Target CEO says retailer will stay out of marriage debate
The CEO of Minneapolis-based Target Corporation said the retailer will stay out of the political debate about same sex marriage.
"We are going to be neutral on that particular issue as we would be on other social issues that have polarizing points of view," CEO Gregg Steinhafel said Wednesday in response to a question at an annual shareholders' meeting in Pittsburgh, Pennsylvania.
Concerns about Target's political donations dominated the meeting's question and answer session. Several shareholders focused on the company's $150,000 donation last year to MN Forward, a conservative group that supported gubernatorial candidate Tom Emmer.
The contribution sparked a backlash from Democrats and gay rights groups. Emmer, a Republican, supported a proposed amendment to Minnesota's constitution to ban gay marriage.
MPR News is Member Supported
What does that mean? The news, analysis and community conversation found here is funded by donations from individuals. Make a gift of any amount today to support this resource for everyone.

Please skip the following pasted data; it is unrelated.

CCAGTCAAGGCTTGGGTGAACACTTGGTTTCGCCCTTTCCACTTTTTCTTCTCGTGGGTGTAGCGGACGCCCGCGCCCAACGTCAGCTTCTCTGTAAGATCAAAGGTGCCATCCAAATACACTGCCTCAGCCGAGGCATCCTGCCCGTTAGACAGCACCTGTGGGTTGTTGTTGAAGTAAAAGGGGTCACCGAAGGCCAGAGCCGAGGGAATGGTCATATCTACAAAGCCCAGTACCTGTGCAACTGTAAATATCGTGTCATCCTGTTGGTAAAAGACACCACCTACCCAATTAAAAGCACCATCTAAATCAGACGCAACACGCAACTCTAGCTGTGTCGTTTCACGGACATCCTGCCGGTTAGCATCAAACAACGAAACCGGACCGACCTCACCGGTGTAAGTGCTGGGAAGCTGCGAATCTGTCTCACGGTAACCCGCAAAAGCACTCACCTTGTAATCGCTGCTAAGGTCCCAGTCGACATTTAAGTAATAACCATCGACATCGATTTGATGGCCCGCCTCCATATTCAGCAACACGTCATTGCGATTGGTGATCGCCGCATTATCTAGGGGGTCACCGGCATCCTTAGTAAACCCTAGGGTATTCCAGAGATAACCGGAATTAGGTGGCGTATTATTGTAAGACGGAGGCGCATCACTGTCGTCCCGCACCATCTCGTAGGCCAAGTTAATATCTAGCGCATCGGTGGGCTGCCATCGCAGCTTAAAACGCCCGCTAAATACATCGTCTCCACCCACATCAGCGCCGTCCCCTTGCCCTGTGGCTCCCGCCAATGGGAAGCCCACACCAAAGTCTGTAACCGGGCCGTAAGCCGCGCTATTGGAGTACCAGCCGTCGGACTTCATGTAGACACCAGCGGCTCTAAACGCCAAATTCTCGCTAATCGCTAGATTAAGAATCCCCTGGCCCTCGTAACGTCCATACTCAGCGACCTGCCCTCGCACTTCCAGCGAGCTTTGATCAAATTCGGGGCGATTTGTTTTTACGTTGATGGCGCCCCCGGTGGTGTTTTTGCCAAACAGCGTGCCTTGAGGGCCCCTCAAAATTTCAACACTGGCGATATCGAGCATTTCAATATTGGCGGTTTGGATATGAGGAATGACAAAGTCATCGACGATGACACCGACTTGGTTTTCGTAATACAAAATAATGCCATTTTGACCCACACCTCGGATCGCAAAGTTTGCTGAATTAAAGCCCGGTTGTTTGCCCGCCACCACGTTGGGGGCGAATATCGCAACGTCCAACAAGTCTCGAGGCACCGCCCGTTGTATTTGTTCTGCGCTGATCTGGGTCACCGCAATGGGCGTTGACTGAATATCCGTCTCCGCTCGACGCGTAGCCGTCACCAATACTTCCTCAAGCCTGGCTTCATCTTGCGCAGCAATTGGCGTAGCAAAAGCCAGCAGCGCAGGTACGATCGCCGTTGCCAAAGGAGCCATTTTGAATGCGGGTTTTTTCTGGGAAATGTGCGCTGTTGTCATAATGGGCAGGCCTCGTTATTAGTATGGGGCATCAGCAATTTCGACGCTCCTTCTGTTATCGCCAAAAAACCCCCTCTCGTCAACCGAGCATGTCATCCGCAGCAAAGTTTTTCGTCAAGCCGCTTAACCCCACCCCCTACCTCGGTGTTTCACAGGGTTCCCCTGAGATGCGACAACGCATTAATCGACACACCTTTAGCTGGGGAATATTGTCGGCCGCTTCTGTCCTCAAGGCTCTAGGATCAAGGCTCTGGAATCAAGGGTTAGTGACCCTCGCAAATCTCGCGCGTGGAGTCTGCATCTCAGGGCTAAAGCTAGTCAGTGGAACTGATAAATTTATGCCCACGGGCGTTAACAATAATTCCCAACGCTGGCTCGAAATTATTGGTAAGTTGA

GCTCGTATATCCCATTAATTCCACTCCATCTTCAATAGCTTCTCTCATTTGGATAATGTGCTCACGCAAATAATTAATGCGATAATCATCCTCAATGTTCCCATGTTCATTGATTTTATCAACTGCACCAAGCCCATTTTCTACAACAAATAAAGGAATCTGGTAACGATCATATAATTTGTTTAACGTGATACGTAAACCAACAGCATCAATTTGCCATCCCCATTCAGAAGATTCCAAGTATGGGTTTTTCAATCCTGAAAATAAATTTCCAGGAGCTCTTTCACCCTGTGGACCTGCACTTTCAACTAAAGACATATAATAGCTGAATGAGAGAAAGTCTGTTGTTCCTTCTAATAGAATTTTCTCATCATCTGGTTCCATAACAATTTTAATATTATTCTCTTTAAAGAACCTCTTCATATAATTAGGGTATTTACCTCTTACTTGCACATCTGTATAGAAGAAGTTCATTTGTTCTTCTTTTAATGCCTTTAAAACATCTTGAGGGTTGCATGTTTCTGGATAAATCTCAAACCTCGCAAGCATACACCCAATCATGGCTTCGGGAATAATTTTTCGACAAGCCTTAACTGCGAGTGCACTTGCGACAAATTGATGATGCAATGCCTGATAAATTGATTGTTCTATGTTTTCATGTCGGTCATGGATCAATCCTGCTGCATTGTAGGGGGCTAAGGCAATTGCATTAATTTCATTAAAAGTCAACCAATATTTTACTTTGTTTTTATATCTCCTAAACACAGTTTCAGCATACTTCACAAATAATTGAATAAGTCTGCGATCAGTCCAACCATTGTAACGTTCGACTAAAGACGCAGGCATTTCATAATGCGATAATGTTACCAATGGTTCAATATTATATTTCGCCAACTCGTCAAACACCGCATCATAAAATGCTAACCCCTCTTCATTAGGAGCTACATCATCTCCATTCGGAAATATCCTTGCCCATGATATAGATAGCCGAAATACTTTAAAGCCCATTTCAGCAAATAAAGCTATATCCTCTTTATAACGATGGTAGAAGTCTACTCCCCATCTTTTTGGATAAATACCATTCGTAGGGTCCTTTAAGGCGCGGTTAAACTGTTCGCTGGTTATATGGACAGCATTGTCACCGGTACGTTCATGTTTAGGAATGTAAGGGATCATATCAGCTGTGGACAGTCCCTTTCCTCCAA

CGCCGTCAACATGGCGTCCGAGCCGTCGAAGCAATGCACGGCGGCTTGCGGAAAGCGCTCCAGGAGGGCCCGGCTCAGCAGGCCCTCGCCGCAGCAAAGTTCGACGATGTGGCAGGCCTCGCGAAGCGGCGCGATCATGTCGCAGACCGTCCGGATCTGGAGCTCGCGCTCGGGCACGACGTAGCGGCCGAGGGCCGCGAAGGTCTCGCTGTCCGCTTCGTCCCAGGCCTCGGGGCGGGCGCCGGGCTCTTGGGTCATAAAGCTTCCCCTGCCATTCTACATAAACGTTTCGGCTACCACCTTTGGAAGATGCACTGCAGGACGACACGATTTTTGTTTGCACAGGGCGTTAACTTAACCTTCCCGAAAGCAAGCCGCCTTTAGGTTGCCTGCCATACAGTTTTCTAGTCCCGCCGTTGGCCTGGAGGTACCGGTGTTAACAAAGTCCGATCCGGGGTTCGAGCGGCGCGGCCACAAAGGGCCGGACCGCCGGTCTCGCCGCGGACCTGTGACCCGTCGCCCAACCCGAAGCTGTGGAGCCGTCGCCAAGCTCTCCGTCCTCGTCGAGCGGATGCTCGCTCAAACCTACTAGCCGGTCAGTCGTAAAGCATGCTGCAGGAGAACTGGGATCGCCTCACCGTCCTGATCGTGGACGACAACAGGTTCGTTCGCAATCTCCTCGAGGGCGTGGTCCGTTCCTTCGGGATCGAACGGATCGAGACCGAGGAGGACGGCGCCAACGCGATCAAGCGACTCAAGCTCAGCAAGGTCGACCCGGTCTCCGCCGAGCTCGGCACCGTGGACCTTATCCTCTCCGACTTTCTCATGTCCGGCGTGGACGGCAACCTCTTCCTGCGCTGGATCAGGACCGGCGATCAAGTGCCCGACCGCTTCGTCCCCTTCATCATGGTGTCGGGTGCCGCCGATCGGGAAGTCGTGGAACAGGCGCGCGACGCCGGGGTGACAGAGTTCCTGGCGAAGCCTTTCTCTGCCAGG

Steinhafel apologized for the donation in a letter to Target employees in August.
At the annual meeting, Steinhafel said the company has responded to the MN Forward donation by creating a policy committee to help guide Target's political activities.
But some shareholders questioned whether the company will continue to donate to conservative causes. Steinhafel responded to several questions on the topic, but then tried to steer the conversation in a different direction.
"Does anybody have a question relating to our business that is unrelated to political giving?" he said. "I would love to hear any question related to something else."
Steinhafel's request was followed by more questions about political donations. One participant directly asked whether Target would support the proposed amendment to Minnesota's constitution to ban same sex marriage.
Steinhafel said the company focuses on candidates who support Target's strategic business initiatives. "We do not want to take a role in social issues," he said.